Above a semicircle of wooden crates arranged on a weathered wooden stage, two tattered flags of New Orleans and the United States are projected on a back screen. The flags appear to flutter in the rotating series of overlapping still images. This shifting perspective implicitly signals the living and composite nature of the history (recent and long-term, local and national) we are about to hear, as the 11 members of the ensemble representing survivors of Hurricane Katrina's inundation of New Orleans in 2005 slowly assemble onstage and introduce themselves.
As they tell their individual stories with charming, informal demeanors and relate the story of their city, the flags give way to a steady stream of projected images (designed by Daniel Gamberg), including old snapshots, local landscapes, memorabilia, bits of relevant text, a pregnant cloudscape, and, finally, images of an unprecedented natural and human disaster. The social breakdown, government malfeasance, and open racism attendant on the Katrina disaster are balanced by stories of courage, compassion, camaraderie, and resolve human capacities grounded in individual character and familial and communal solidarity, as well as the resources of a specific cultural life and history made manifest in the play's wise and winning emphasis on New Orleans's African American musical heritage.
While not uniformly strong, the cast includes some formidable talents (including Mujahid Abdul-Rashid, Velina Brown, L. Peter Callender, and Elizabeth Carter) and has another actor playing herself: Federal Emergency Management Agency inspector Linda Rose McCoy (whose unique and surprisingly sympathetic perspective makes up for some awkward and rather abrupt entrances and exits). Although the unevenness brings unintended lulls to the show's pith and pacing, in general these down-to-earth stories and alternately quiet and harrowing disaster testimonials together with a solid mix of a cappella song, recorded music (from the irresistibly joyful Hot 8 Brass Band), and the occasional burst of movement bring much life to a relatively spare stage. Amid a growing cult of catastrophe, Stardust reminds us poignantly of the culture of survival.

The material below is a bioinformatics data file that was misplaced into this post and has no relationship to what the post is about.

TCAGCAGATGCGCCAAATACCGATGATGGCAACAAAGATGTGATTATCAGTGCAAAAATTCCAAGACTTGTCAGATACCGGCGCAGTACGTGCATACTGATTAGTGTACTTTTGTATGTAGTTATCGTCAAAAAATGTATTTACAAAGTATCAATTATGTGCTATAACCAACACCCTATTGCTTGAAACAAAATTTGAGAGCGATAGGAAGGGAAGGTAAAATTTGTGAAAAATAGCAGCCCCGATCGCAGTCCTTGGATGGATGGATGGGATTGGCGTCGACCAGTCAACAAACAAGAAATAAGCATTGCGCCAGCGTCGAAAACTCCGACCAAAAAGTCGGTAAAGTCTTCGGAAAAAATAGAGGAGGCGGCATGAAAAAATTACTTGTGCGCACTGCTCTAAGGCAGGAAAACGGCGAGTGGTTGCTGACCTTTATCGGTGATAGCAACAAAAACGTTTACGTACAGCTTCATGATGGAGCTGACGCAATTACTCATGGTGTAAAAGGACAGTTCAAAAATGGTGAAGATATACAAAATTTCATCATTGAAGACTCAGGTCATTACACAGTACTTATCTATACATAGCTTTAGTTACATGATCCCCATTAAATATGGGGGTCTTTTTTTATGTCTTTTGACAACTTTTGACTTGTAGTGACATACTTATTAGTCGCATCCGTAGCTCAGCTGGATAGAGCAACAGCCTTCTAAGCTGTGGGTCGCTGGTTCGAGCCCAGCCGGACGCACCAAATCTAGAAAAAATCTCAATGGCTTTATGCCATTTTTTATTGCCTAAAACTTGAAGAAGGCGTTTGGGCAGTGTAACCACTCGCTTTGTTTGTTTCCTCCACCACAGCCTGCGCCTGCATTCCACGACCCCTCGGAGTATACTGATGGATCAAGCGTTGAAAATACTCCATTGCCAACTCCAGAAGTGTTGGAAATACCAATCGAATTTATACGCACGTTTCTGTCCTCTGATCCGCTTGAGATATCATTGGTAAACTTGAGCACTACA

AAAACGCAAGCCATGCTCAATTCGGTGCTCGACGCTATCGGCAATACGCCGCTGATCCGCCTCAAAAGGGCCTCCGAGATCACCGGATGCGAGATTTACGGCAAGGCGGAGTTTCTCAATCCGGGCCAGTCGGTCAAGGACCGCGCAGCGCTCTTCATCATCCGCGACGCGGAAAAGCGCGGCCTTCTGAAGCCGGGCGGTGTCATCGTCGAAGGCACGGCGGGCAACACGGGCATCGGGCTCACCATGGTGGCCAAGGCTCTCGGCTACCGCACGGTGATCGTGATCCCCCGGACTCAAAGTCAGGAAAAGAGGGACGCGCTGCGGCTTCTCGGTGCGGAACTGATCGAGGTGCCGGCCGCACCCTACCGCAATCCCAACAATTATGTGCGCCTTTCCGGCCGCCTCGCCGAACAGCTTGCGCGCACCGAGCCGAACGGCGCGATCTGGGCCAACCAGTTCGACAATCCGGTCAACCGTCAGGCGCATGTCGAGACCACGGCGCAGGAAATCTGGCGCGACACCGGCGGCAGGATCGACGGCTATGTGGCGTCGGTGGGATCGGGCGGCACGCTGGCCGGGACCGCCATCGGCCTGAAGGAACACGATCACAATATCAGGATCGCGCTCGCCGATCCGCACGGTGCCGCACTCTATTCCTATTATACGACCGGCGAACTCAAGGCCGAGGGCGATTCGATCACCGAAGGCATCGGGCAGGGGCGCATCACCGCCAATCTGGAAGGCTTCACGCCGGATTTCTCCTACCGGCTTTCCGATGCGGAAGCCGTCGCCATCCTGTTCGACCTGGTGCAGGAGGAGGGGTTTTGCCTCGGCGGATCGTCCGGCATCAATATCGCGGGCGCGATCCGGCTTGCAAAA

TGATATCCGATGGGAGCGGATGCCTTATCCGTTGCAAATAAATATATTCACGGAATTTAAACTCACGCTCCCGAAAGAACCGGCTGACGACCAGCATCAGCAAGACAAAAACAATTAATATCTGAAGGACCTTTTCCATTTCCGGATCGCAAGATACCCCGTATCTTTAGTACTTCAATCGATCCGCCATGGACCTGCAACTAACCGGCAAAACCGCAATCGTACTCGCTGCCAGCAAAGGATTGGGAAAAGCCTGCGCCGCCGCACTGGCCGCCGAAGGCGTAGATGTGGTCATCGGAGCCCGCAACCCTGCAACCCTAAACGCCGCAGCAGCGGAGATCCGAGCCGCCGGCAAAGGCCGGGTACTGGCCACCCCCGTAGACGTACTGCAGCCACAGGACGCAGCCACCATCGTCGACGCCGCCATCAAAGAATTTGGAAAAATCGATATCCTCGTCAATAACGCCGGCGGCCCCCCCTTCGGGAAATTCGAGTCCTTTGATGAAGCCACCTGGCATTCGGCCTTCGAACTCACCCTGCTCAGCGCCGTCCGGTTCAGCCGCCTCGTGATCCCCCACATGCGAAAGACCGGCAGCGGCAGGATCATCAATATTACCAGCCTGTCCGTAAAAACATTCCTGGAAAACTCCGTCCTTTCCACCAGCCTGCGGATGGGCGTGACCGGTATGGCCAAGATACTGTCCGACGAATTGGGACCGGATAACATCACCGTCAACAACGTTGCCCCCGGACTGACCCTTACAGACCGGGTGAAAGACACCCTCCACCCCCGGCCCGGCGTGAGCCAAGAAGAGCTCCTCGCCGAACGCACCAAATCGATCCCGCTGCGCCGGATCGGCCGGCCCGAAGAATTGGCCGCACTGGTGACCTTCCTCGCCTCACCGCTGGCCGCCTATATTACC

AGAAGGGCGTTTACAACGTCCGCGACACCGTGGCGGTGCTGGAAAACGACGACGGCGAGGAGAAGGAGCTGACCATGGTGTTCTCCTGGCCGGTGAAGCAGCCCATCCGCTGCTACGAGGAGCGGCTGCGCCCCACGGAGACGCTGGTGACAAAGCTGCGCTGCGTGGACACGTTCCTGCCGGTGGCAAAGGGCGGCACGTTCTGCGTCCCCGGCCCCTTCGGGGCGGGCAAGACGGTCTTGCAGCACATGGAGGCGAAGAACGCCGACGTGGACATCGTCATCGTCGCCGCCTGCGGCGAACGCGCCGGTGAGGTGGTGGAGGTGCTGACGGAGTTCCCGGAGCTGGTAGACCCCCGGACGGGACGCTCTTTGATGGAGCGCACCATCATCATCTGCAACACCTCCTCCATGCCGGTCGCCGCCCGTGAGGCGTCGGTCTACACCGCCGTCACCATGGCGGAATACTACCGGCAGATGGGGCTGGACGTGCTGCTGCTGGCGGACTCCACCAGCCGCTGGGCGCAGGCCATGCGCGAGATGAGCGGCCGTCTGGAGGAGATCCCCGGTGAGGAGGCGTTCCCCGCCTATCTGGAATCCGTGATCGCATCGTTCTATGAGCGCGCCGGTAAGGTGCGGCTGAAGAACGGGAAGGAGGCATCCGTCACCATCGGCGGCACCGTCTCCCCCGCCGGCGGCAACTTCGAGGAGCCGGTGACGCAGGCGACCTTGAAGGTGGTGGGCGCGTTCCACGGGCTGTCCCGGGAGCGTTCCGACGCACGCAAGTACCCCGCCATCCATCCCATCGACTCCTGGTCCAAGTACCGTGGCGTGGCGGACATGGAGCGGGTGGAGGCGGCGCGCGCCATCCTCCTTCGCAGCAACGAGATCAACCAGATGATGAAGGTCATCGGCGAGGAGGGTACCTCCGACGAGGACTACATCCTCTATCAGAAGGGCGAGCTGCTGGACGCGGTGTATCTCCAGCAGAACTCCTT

ARGOS, OR NOT
On dramatically turbulent waters of its own, the latest Mary Zimmerman extravaganza, a retelling of Jason and the Argonauts' search for the Golden Fleece, sails smoothly into a West Coast premiere at the Berkeley Repertory Theatre, the Bay Area berth for the director's previous work, including the Tony Awardwinning Metamorphoses. Zimmerman runs a tight ship and knows how to rig a stage first of all, with cleverly intricate mise-en-scènes, including a dynamic, even acrobatic ensemble of actors (led by Jake Suffian as an average-dude Jason), beautiful sets (Daniel Ostling's enormous and pristine wood plank walls and ceiling, with a matching wooden catwalk and a mast rising like a firehouse pole through an aperture, look like the environs of a high-priced New York art gallery), and the playful use of stage properties (including Michael Montenegro's buoyantly rough-and-ready puppets).
But the play also feels rigged. With humor pitched low (from an occasionally clever angle) and a forced sense of wonder, the spectacle has a vaguely didactic, children's-theater aspect, as if some assigned learning were being dressed up and played down as "fun." Some episodes work well dramatically, the story of Hercules and Hylas in particular. But in the end, the long (two and a half hours) journey, which scrawls a timely (if wishful) moral about mad missions abroad "to put an end to evil" ending miserably for their instigators, is a short hop, emotionally and intellectually.